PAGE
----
Spokesperson:  Well, how do you know he didn’t mention it, Matthew?


Correspondent:  There was a statement that they put out and I have a press release from Burma Campaign UK, saying Nambiar seems to have no sense of urgency about the situation in Burma… But…


Spokesperson:  And how do you know… how did they know that Mr. Nambiar did not mention those matters?


Correspondent:  Because there is a written statement; they sent me a copy of his written statement and…


Spokesperson:  Well, you don’t have to receive a copy of a written statement from an NGO.  We have provided that written statement, Matthew.


Correspondent:  I understand.  Well, I guess what I am saying…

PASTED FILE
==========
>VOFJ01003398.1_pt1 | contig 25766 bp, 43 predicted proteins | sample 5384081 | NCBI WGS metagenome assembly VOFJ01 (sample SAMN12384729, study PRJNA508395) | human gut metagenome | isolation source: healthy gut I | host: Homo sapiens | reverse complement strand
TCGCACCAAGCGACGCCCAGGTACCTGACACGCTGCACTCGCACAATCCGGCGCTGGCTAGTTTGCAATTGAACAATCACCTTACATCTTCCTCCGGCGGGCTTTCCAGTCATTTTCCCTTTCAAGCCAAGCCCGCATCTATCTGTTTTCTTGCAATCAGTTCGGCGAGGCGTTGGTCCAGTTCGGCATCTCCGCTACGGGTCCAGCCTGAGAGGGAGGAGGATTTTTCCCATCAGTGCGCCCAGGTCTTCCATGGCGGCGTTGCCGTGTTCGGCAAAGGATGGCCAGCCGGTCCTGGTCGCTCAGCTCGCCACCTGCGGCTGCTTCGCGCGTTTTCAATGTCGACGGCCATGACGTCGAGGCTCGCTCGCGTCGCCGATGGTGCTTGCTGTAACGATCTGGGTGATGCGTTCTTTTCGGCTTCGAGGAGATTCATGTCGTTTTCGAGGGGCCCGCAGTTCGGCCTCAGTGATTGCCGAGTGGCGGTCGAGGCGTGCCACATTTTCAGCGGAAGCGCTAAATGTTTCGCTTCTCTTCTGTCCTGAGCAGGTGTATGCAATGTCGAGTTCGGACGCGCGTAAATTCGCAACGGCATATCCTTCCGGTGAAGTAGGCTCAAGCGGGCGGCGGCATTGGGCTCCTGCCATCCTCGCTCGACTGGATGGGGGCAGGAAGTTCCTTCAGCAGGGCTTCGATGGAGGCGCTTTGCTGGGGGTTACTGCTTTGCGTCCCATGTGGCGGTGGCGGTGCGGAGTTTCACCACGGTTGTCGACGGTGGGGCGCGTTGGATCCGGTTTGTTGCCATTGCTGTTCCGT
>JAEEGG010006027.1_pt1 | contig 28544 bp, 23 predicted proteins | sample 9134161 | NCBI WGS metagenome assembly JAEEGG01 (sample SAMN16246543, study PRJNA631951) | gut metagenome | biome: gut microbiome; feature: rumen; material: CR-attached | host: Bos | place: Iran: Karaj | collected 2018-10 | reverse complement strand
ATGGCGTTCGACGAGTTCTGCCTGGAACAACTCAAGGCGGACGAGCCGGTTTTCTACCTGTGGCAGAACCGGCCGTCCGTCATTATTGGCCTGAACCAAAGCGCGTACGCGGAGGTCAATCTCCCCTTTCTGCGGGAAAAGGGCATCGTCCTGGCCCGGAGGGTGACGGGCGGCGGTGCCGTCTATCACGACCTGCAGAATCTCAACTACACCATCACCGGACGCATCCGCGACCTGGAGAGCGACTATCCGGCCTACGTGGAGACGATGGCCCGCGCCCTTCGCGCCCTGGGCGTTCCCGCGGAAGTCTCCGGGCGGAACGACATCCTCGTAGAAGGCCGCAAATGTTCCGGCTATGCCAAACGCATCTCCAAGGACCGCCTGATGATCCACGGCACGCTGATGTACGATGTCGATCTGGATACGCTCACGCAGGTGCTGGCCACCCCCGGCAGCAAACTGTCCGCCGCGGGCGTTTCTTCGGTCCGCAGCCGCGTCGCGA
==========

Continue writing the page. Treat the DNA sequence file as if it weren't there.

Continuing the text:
Spokesperson:  And just because the statement doesn’t mention specific matters in the detail that you would like, it doesn’t mean that they weren’t mentioned.  For example…


Question:  [inaudible] by the Government?


Spokesperson:  For example, Matthew, for example, it says “inclusive dialogue with all segments of society”, and it talks about the release of all political prisoners.  What is your next question?


Correspondent:  No, my question, I guess, my question, is given this disparity between what some people saw as visitors and the very diplomatic language used in his statement, there has been a request by UNCA to have him give a press conference here — not in Bangkok, not in Naypyidaw, but here in New York.  And I think…


Spokesperson:  It’s actually in Yangon where he spoke, Matthew.